Women’s stories have often been twisted, stolen, and locked away, often in iron-clad phallocentric cages. This has led to benevolent witches turning wicked, powerful woman being framed as bitches, midwives cast as baby-killers, queens/princesses truncated into damsels in distress and, perhaps most pervasively, the demonization/murder of mothers and motherhood.
To hide this ironclad prison house within which women’s lives and stories have been imprisoned, we have been given the fairy godmother, the innocent maiden, the asexual nanny-figure. In ways, the new Disney flm Maleficent—a retelling of Sleeping Beauty from the view of the “villainess”—rights (and re-writes) all of these wrongs, finally breaking down the phallocentric prison within which female tales have been trapped.
Ironically enough the film is brought to us by a key builder of such prisons: Disney. While I am not naïve enough to think Disney has truly turned over a new feminist leaf (more like they are following the money and banking on upping the profits of Brave and Frozen), Maleficent still deserves applause. The intentions of Disney may be profit-driven (when are they not?), but the message of the film is important and groundbreaking nonetheless.
There is much to be said of the film from a feminist perspective, from its wonderful revisioning of the character Aurora, played fantastically by Elle Fanning, to its condemnation of fairies who see beauty and eternal happiness as great gifts for a female, and most significantly, to the fact we finally have a positive, complex depiction of a witch/mother figure in Maleficent, brought to life exquisitely by Angelina Jolie.
If you have not already done so, please fly your horned self to the nearest cinema and see Maleficent! If you read on, though, be aware that THERE ARE MANY SPOILERS TO FOLLOW!
The film opens with the line “let us tell an old story anew,” something Disney has done many times before (although usually by making such stories less feminist-friendly, not more). We then learn of two kingdoms, one that is vain and greedy—the human—and another that “needed neither king nor queen,” as all “trusted one another.” In my read, that’s one kingdom that is patriarchal (human/male) and another that is egalitarian. Is it happenstance that this more feminist kingdom, filled with all sorts of queer creatures, is called “the Moors?” In this kingdom, there is “moor” diversity, camaraderie, freedom, joy. You know what there is not more of? Human males. (And though this post argues Maleficent is “the wrong Disney dyke,” I would suggest the representation does queer the character in positive ways.)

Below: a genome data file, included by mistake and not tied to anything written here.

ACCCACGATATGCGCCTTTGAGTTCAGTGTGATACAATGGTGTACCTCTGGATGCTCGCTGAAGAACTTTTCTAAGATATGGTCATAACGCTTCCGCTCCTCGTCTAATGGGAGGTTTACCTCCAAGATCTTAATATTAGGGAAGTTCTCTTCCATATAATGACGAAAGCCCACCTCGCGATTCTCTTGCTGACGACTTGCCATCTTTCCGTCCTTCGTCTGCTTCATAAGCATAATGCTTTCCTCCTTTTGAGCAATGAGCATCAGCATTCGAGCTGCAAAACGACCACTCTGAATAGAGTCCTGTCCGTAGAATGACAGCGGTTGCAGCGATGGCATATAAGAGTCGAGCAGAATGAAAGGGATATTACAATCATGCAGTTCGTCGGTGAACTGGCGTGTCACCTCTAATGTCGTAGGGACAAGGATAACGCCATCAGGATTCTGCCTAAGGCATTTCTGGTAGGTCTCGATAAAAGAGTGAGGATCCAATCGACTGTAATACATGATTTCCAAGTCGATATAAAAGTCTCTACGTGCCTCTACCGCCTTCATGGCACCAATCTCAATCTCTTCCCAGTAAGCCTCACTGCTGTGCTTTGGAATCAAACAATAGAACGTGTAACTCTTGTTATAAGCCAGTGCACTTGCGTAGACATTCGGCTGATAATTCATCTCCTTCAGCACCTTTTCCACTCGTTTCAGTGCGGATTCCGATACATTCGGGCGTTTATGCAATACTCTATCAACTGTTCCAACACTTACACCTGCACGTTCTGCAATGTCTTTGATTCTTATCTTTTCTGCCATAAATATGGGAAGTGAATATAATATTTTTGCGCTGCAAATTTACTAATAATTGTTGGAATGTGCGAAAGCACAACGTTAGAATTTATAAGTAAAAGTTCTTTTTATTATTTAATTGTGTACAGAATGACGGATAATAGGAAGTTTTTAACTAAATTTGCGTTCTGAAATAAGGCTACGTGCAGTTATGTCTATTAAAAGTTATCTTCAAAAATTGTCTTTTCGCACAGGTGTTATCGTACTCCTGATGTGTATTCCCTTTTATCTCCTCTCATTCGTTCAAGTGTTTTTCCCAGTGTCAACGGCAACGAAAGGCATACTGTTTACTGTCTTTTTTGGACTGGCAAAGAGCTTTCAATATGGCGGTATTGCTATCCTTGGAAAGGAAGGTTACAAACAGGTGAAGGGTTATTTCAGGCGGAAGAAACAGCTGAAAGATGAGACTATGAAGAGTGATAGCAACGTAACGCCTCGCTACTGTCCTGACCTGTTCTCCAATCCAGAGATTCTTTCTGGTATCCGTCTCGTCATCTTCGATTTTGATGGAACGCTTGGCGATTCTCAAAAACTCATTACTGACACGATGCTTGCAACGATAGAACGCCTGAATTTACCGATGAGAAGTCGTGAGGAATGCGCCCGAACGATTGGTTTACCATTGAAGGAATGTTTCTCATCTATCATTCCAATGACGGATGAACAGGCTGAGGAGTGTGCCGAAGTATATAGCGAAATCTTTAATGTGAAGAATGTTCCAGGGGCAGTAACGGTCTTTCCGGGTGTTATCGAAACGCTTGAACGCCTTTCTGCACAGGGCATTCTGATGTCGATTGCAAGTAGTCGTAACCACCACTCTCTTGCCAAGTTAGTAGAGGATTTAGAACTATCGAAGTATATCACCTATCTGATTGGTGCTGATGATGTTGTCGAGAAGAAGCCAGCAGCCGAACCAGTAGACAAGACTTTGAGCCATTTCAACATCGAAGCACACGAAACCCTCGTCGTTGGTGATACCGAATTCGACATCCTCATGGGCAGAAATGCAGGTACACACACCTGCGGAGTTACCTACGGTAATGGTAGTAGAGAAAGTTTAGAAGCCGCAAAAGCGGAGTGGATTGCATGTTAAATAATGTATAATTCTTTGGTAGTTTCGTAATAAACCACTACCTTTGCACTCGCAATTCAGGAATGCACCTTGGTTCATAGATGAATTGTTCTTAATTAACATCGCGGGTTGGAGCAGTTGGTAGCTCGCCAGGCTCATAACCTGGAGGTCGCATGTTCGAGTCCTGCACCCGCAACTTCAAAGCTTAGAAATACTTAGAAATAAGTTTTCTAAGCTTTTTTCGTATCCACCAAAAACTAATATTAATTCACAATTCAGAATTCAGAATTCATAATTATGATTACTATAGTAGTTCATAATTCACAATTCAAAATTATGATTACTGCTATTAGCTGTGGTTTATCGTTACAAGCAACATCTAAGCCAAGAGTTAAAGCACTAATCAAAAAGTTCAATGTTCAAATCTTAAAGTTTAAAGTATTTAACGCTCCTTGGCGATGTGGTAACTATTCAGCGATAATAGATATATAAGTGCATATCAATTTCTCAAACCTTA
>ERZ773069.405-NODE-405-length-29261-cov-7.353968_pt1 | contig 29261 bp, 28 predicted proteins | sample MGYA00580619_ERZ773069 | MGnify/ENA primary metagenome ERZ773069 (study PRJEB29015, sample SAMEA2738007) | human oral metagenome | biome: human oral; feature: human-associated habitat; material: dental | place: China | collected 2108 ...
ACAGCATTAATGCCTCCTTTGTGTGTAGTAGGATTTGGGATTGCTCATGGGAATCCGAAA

When we first see they young Maleficent (Isobelle Malloy) in Moor kingdom, she is described as a girl but “not just any girl”: a fairy. However, we don’t see human-like males flitting around Moor-land. The first human male we see is Stefan, who will become Maleficent’s friend, then love interest, then the king of the human realm (which he achieves by betraying Maleficent) and ultimately Aurora’s father (perhaps one of the worst father figures ever to grace a fairy-tale film).
Though this is not made overt in the film, masculinity is the true villain in this bi-kingdom world. There are some positive males to round out the villainy of the evil kings and soldiers, such as the Crow turned Man, Diaval (Sam Riley), and the puckish Prince Phillip (Brenton Thwaites). However, for the most part, the film is dominated by females, and complex ones at that—a rarity indeed.